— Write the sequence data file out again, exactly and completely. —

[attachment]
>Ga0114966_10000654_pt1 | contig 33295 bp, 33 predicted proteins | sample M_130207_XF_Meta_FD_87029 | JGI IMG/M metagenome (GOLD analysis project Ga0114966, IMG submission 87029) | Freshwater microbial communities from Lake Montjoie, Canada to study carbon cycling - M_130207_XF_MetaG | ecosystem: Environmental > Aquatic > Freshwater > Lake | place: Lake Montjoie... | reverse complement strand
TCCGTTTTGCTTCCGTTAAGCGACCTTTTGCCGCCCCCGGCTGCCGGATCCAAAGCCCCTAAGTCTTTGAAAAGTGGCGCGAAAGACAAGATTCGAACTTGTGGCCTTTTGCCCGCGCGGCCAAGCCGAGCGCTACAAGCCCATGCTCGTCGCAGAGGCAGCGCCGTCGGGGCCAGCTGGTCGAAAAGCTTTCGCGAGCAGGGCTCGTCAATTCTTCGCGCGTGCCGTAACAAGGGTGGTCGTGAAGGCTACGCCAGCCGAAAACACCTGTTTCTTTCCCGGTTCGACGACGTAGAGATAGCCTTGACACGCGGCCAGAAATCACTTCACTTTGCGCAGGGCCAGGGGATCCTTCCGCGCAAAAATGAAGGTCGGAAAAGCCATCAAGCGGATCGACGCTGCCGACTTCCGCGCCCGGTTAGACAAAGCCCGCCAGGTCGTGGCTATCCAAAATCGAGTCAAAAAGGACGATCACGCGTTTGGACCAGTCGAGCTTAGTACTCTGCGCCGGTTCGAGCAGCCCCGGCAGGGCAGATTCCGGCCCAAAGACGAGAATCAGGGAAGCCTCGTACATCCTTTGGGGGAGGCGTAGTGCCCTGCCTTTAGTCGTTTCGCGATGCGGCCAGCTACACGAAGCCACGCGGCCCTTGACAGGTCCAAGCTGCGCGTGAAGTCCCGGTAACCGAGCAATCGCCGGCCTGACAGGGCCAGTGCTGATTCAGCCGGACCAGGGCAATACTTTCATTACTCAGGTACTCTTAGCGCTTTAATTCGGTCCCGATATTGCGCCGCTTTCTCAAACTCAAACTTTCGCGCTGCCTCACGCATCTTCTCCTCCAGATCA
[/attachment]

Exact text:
>Ga0114966_10000654_pt1 | contig 33295 bp, 33 predicted proteins | sample M_130207_XF_Meta_FD_87029 | JGI IMG/M metagenome (GOLD analysis project Ga0114966, IMG submission 87029) | Freshwater microbial communities from Lake Montjoie, Canada to study carbon cycling - M_130207_XF_MetaG | ecosystem: Environmental > Aquatic > Freshwater > Lake | place: Lake Montjoie... | reverse complement strand
TCCGTTTTGCTTCCGTTAAGCGACCTTTTGCCGCCCCCGGCTGCCGGATCCAAAGCCCCTAAGTCTTTGAAAAGTGGCGCGAAAGACAAGATTCGAACTTGTGGCCTTTTGCCCGCGCGGCCAAGCCGAGCGCTACAAGCCCATGCTCGTCGCAGAGGCAGCGCCGTCGGGGCCAGCTGGTCGAAAAGCTTTCGCGAGCAGGGCTCGTCAATTCTTCGCGCGTGCCGTAACAAGGGTGGTCGTGAAGGCTACGCCAGCCGAAAACACCTGTTTCTTTCCCGGTTCGACGACGTAGAGATAGCCTTGACACGCGGCCAGAAATCACTTCACTTTGCGCAGGGCCAGGGGATCCTTCCGCGCAAAAATGAAGGTCGGAAAAGCCATCAAGCGGATCGACGCTGCCGACTTCCGCGCCCGGTTAGACAAAGCCCGCCAGGTCGTGGCTATCCAAAATCGAGTCAAAAAGGACGATCACGCGTTTGGACCAGTCGAGCTTAGTACTCTGCGCCGGTTCGAGCAGCCCCGGCAGGGCAGATTCCGGCCCAAAGACGAGAATCAGGGAAGCCTCGTACATCCTTTGGGGGAGGCGTAGTGCCCTGCCTTTAGTCGTTTCGCGATGCGGCCAGCTACACGAAGCCACGCGGCCCTTGACAGGTCCAAGCTGCGCGTGAAGTCCCGGTAACCGAGCAATCGCCGGCCTGACAGGGCCAGTGCTGATTCAGCCGGACCAGGGCAATACTTTCATTACTCAGGTACTCTTAGCGCTTTAATTCGGTCCCGATATTGCGCCGCTTTCTCAAACTCAAACTTTCGCGCTGCCTCACGCATCTTCTCCTCCAGATCA